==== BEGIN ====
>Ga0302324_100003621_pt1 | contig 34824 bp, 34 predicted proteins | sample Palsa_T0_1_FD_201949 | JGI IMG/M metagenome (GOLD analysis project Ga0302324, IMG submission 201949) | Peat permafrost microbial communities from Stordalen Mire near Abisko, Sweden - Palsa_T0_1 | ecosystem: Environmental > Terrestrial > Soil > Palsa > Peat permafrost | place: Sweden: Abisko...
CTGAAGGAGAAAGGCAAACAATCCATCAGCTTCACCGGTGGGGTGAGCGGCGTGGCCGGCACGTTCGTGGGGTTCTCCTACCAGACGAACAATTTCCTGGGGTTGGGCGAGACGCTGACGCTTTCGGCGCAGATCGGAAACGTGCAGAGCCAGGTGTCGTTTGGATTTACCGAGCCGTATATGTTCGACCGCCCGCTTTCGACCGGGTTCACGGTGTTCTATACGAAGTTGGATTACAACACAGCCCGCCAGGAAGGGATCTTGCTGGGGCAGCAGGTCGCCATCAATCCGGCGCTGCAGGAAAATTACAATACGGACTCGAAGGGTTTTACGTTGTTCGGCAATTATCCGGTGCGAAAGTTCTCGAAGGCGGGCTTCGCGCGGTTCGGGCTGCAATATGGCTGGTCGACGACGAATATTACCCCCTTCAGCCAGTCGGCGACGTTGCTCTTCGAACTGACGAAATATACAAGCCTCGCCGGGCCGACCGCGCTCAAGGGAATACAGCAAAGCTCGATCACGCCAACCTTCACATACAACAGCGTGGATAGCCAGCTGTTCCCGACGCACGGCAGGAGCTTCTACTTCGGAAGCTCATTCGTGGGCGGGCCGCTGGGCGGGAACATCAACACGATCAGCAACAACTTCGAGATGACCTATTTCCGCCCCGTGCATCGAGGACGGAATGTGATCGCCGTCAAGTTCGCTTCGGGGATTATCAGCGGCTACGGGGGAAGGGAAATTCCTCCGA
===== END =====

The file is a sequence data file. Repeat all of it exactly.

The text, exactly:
>Ga0302324_100003621_pt1 | contig 34824 bp, 34 predicted proteins | sample Palsa_T0_1_FD_201949 | JGI IMG/M metagenome (GOLD analysis project Ga0302324, IMG submission 201949) | Peat permafrost microbial communities from Stordalen Mire near Abisko, Sweden - Palsa_T0_1 | ecosystem: Environmental > Terrestrial > Soil > Palsa > Peat permafrost | place: Sweden: Abisko...
CTGAAGGAGAAAGGCAAACAATCCATCAGCTTCACCGGTGGGGTGAGCGGCGTGGCCGGCACGTTCGTGGGGTTCTCCTACCAGACGAACAATTTCCTGGGGTTGGGCGAGACGCTGACGCTTTCGGCGCAGATCGGAAACGTGCAGAGCCAGGTGTCGTTTGGATTTACCGAGCCGTATATGTTCGACCGCCCGCTTTCGACCGGGTTCACGGTGTTCTATACGAAGTTGGATTACAACACAGCCCGCCAGGAAGGGATCTTGCTGGGGCAGCAGGTCGCCATCAATCCGGCGCTGCAGGAAAATTACAATACGGACTCGAAGGGTTTTACGTTGTTCGGCAATTATCCGGTGCGAAAGTTCTCGAAGGCGGGCTTCGCGCGGTTCGGGCTGCAATATGGCTGGTCGACGACGAATATTACCCCCTTCAGCCAGTCGGCGACGTTGCTCTTCGAACTGACGAAATATACAAGCCTCGCCGGGCCGACCGCGCTCAAGGGAATACAGCAAAGCTCGATCACGCCAACCTTCACATACAACAGCGTGGATAGCCAGCTGTTCCCGACGCACGGCAGGAGCTTCTACTTCGGAAGCTCATTCGTGGGCGGGCCGCTGGGCGGGAACATCAACACGATCAGCAACAACTTCGAGATGACCTATTTCCGCCCCGTGCATCGAGGACGGAATGTGATCGCCGTCAAGTTCGCTTCGGGGATTATCAGCGGCTACGGGGGAAGGGAAATTCCTCCGA